Steve sat slouching behind the wheel watching the flashing blue lights reflected in the rear view mirror. Feelings of anger, embarrassment, fear and hatred flashed through his mind alternately directed toward himself, his mother, the state trooper and whatever higher power let all this happen. The trooper returned.
“All right, Stephen, step out of the vehicle and put your hands on the roof.” The police officer frisked him, finding a metal object in his pocket.
Steve pulled out a spoon he had absentmindedly slipped into his pocket that morning after eating a pudding cup in his room. The trooper gave him a look that said, “I really don’t want to know,” and asked him to walk the white line that lay between the two parked cars. Steve had never been clumsy, but on being asked to prove his coordination, he was struck with the dread that he would definitely trip. He focused on his movements, but the more he focused, the more awkward he felt. The edge of the road was strewn with gravel that had washed up in some rain storm, and each pebble looked like it was trying to trip him. A car passed, and for a second its headlights shone on the ground just in front of Steve’s foot. The pebble he was about to step on was revealed to be a small toad, which hopped out of the way. As Steve attempted to save the life of the poor toad, he stumbled and fell hard on his left hand, gashing his palm on the rough gravel.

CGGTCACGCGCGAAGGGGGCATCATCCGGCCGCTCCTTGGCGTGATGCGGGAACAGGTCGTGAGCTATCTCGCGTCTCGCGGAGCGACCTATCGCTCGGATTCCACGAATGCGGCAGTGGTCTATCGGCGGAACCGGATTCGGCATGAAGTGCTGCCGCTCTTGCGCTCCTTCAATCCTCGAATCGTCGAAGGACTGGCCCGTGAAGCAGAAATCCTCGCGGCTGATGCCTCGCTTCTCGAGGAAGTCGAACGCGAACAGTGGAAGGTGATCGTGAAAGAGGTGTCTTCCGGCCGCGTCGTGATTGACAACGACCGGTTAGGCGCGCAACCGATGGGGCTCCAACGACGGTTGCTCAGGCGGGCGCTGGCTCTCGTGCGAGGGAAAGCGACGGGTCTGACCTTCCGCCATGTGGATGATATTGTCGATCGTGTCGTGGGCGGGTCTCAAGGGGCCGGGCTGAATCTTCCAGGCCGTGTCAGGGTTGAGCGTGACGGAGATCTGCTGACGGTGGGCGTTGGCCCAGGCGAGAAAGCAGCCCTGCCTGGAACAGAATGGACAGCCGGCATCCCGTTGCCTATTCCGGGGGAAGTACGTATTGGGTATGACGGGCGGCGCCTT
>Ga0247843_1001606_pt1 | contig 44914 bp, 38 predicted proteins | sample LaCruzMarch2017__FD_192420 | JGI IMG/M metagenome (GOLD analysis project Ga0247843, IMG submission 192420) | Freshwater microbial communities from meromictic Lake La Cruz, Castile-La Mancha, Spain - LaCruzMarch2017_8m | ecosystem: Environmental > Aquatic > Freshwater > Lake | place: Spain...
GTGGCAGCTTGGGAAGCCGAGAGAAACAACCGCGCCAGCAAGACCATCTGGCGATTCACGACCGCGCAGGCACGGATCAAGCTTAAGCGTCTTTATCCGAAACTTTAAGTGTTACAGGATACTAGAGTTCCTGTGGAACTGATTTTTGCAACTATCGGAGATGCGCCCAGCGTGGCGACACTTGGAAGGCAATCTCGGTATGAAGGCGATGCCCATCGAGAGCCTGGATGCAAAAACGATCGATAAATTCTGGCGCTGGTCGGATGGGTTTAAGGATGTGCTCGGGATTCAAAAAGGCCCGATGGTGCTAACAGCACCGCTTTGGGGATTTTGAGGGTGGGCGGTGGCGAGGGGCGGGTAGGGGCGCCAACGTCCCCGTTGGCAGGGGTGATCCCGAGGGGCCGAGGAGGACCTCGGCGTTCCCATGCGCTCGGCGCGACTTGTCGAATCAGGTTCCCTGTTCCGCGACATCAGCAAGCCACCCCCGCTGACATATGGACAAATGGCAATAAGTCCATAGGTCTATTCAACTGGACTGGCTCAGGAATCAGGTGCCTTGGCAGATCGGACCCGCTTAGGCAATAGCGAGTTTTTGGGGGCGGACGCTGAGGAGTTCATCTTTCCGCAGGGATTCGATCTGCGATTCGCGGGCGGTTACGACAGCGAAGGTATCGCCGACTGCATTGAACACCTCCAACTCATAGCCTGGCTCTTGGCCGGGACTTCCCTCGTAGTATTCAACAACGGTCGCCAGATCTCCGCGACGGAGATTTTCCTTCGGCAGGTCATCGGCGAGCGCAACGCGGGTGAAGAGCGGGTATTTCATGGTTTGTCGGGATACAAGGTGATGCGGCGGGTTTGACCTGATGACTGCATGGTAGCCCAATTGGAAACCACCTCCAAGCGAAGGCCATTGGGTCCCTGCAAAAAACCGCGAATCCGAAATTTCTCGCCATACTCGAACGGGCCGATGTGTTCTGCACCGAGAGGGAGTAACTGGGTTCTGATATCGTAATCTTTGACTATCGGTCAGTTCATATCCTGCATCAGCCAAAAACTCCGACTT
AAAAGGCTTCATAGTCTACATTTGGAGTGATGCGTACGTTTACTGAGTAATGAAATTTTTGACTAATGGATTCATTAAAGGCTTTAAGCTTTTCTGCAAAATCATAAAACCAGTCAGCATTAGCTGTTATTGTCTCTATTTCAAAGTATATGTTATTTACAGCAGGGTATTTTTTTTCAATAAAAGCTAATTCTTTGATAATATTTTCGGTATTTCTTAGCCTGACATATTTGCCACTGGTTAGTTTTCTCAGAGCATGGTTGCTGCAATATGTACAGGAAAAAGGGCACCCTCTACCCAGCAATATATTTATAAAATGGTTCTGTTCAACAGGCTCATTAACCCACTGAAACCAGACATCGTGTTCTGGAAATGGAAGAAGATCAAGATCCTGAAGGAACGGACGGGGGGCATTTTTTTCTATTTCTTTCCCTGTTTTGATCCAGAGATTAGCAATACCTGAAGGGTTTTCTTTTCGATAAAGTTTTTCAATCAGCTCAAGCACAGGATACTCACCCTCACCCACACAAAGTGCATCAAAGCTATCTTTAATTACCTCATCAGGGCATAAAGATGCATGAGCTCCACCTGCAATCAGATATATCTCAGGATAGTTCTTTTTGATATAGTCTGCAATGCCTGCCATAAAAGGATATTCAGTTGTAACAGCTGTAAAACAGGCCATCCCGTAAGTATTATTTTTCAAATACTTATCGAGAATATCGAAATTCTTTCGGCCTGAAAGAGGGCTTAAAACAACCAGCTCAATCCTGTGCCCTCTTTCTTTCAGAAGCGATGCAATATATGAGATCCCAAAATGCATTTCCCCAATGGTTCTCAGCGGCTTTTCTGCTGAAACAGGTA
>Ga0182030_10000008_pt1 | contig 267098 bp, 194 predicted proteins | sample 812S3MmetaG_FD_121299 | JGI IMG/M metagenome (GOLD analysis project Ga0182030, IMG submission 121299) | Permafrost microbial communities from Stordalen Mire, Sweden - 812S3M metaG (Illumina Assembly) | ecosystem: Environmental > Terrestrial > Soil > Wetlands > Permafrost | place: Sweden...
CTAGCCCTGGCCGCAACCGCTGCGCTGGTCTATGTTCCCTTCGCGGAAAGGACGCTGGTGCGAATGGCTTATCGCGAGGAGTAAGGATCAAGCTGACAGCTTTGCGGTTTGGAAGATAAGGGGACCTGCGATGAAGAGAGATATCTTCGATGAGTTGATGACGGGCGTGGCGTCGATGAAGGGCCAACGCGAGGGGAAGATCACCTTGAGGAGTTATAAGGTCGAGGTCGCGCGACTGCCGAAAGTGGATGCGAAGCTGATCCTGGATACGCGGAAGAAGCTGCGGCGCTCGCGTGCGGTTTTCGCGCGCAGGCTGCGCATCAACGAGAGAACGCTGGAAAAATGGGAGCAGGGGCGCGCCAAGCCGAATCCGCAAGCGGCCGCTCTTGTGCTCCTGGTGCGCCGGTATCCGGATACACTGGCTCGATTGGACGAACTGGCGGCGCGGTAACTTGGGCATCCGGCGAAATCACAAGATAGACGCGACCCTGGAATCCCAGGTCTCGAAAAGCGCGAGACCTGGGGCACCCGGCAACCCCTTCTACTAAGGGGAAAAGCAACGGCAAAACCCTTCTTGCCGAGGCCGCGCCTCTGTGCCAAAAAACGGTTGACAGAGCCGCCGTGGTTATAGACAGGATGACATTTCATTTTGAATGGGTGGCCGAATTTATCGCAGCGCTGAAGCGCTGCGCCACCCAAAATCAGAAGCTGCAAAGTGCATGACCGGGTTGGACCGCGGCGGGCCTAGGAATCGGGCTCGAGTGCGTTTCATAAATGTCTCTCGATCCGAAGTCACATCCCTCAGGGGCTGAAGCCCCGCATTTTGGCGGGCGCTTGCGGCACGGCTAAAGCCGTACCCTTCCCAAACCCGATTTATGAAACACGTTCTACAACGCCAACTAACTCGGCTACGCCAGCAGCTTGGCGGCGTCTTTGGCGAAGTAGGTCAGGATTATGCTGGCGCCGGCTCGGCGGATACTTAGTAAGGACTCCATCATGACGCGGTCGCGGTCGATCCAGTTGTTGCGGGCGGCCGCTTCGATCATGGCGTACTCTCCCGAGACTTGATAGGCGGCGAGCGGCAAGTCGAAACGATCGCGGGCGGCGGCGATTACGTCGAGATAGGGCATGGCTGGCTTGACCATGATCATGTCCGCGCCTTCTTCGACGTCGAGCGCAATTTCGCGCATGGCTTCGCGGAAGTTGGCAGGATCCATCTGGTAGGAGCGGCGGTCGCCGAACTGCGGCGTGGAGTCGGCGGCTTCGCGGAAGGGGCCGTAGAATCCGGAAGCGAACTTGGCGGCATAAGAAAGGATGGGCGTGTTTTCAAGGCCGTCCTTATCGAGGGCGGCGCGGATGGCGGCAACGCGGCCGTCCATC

“That’s ok, Stephen.” The trooper’s tons was now more gentle. “I’ve got a first-aid kit in the car. Why don’t you wait there while we see what to do next?”
The phone rang again. Steve’s mom had been in the shower and hadn’t heard the first call. She ran to the phone, still in a towel. An anonymous caller. Probably Steve on a pay phone. What’d he do now, run out of batteries?
“Hello, is this Marjorie Andrews?”
“This is officer Michaels of the Greece, Maine police department. We have your son Steve in custody for driving under the influence of alcohol. He was not administered a breathalyzer test, but based on his gross motor coordination, and given the fact that adolescents tend to show motor impairment only at higher levels of blood alcohol content, I would estimate that his BAC is at least three times the legal level for intoxication.”
She had to wait for her husband to get home from work. She took his truck and drove the 60 miles to Greece. His bail was set at $1000.
(Copyright Bill Herreid, 2015)